How lower taxes could hurt America’s big banks
WHEN is a corporate-tax cut bad for a corporation? When it would trigger hefty write-downs of peculiar but critical assets, as is the case at some of America’s largest banks. The accounting item in question is the deferred-tax asset (DTA). This is a legacy of the financial crisis. America’s tax code allows losses amassed during the meltdown (with some restrictions) to be used to offset future tax bills. Since a bank is increasing its future cashflows by reducing expected tax payments, this is recorded as an asset on the balance-sheet.
JPMorgan Chase held DTAs of $16 billion at the end of last year, while Bank of America had $27 billion-worth. The undisputed deferred-tax king, however, is Citigroup with slightly more than $50 billion-worth, the largest discretionary accounting item in the company’s history.
To some, this looks highly optimistic. Mike Mayo, an analyst with CLSA, a broker, has relentlessly questioned Citi’s ability to produce enough taxable income to justify the asset and has suggested that it could be overvalued by $10 billion—a view for which he was, for a time, blackballed and badmouthed by the firm’s top brass. Citi rejects the suggestion that it is counting imaginary beans. Its DTA is, according to its latest filing, recognised subject to management’s judgment that realisation is more likely than not (though it acknowledges that some help from tax-planning strategies may be needed).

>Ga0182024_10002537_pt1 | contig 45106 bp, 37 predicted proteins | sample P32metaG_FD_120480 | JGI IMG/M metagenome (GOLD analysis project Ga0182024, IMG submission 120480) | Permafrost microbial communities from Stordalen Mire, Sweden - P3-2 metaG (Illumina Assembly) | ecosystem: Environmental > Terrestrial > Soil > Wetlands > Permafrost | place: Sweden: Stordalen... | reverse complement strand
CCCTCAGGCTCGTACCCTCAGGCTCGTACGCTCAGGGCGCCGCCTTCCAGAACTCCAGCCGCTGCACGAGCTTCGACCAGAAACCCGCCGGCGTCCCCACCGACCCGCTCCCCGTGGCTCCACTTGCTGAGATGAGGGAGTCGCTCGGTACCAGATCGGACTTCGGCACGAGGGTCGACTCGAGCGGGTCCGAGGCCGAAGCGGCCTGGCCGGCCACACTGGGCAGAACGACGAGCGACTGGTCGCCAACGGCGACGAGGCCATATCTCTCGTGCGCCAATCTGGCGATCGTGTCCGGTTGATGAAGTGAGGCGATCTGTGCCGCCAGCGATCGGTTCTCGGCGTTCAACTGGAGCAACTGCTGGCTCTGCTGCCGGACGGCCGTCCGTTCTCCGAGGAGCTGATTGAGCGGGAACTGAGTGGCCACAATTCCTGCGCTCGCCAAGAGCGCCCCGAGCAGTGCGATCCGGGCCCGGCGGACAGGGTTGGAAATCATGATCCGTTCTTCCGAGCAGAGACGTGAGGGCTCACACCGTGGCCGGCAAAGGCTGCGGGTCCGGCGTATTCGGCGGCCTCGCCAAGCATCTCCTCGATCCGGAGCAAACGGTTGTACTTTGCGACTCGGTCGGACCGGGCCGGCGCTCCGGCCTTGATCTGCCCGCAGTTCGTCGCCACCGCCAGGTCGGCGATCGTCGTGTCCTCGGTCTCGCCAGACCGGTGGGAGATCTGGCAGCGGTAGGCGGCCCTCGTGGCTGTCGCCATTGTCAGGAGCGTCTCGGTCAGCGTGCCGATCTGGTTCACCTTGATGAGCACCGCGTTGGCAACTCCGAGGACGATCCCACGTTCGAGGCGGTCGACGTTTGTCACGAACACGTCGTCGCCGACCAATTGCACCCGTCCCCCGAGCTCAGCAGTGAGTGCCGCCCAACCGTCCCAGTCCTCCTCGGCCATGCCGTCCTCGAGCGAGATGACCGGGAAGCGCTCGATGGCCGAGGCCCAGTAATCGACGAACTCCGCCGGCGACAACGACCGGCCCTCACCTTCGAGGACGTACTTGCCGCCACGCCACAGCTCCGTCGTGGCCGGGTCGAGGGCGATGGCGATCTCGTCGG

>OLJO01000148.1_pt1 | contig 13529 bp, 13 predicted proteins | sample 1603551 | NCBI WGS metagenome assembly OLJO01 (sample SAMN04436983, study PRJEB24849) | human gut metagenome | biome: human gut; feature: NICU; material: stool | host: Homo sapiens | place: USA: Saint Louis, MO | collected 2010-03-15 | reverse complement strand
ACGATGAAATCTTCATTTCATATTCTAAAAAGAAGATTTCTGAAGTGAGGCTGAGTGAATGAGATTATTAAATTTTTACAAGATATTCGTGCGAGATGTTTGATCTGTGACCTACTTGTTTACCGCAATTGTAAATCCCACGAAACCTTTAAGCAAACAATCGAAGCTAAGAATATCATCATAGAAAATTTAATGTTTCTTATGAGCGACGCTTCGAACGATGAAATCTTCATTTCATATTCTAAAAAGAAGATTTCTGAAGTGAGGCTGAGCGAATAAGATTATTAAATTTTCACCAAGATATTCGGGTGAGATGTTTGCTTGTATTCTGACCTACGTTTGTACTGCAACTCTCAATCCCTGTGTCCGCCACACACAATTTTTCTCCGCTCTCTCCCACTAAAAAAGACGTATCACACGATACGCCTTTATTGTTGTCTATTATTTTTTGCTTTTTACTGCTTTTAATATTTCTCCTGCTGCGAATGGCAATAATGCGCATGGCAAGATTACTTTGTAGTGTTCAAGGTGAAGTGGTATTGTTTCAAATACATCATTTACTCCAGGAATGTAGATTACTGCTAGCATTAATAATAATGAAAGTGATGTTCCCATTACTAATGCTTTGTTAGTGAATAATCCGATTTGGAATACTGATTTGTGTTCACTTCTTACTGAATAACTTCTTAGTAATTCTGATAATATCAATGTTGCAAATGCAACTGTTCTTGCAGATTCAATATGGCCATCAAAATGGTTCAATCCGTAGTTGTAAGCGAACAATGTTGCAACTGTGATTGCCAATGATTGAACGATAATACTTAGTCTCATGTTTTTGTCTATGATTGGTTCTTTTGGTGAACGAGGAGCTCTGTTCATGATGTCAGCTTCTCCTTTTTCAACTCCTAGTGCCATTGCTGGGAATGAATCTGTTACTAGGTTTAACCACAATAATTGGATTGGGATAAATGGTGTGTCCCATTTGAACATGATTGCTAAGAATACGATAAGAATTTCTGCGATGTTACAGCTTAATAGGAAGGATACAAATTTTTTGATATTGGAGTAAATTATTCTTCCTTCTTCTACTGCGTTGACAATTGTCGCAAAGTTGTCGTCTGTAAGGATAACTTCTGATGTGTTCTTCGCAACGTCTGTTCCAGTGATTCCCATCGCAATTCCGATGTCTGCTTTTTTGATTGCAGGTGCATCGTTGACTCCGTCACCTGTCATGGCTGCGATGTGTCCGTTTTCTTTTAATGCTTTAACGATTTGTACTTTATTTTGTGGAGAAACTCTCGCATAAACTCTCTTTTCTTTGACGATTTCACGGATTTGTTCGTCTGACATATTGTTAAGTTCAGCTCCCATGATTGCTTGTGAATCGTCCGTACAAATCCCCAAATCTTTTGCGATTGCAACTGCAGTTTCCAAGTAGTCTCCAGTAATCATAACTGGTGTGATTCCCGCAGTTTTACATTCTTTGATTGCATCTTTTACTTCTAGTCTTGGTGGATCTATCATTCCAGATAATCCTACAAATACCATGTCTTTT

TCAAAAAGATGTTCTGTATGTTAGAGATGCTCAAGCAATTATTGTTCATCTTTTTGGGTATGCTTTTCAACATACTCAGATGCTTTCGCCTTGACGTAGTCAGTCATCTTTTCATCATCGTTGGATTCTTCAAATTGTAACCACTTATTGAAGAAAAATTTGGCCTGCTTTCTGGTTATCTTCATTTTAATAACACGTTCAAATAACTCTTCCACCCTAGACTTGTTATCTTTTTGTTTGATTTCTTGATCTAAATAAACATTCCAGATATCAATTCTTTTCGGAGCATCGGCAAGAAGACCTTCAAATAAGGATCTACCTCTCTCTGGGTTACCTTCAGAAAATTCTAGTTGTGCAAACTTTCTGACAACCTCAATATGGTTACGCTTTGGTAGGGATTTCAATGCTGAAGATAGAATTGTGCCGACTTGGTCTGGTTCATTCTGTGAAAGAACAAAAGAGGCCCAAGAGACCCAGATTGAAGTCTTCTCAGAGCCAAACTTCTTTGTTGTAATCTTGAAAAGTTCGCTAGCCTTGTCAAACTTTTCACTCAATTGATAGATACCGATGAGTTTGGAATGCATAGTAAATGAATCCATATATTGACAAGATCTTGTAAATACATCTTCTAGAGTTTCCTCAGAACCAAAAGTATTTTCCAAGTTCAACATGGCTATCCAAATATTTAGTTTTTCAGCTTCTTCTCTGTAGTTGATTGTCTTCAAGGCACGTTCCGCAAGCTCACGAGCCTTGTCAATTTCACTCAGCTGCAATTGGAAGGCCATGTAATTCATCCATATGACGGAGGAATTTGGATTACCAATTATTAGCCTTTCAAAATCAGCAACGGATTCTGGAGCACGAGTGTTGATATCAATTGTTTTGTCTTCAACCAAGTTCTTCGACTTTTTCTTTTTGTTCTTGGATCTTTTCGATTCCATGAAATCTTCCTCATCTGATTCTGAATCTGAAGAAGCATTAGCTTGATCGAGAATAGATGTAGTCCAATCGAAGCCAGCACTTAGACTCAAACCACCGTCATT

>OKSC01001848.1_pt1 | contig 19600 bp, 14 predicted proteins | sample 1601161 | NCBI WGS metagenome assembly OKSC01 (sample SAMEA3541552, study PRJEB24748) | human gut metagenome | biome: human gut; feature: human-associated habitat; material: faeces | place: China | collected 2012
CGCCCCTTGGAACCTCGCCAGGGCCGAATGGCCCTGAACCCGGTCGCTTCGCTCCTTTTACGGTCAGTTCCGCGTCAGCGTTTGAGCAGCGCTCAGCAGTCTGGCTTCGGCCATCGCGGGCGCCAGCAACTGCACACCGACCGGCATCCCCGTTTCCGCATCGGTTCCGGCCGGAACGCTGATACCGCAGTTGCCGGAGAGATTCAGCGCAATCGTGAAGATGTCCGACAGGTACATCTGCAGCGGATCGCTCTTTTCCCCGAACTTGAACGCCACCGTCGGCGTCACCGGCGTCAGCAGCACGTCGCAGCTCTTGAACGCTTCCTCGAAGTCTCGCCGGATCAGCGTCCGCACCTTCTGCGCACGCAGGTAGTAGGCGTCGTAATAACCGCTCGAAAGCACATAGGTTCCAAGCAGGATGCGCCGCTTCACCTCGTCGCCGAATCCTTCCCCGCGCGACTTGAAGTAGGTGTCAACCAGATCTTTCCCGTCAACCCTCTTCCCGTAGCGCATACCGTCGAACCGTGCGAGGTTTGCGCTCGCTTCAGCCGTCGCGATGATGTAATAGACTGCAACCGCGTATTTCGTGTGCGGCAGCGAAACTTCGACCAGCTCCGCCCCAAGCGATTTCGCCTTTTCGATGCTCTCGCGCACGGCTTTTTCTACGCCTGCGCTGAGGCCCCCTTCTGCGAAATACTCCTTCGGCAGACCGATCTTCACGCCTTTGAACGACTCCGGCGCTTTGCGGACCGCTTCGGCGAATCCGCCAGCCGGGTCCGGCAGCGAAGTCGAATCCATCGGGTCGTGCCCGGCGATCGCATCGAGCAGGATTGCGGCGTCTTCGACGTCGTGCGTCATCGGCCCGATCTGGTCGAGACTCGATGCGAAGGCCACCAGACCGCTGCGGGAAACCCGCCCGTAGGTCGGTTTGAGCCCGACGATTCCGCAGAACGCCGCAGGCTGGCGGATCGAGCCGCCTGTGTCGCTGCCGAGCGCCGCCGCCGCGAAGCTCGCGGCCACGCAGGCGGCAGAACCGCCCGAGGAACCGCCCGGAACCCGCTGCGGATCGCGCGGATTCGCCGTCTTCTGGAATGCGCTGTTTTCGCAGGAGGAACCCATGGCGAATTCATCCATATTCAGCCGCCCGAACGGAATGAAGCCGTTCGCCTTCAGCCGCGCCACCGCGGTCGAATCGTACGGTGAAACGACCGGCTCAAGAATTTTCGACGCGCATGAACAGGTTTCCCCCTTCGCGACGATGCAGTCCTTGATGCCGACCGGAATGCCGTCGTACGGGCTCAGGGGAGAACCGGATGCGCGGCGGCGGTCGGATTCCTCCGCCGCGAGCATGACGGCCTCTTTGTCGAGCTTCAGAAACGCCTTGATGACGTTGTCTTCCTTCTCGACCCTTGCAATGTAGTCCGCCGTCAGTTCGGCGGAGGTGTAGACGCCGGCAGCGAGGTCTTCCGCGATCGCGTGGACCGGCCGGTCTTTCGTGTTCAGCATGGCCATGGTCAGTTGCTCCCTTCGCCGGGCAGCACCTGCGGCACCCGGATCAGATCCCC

Banks with DTAs have to worry about electoral politics as well as future profits. With Barack Obama and all the Republican presidential candidates either keen or at least prepared to lower the top rate of federal corporate tax from today’s 35%, a reduction over the next year or two looks reasonably likely, with an outside chance of a sharp cut. Any such move would make DTAs less valuable since future tax deductions would be worth less. With tax at 35%, a dollar of such deductions saves a company 35 cents. A cut to 20% would reduce the benefit to 20 cents.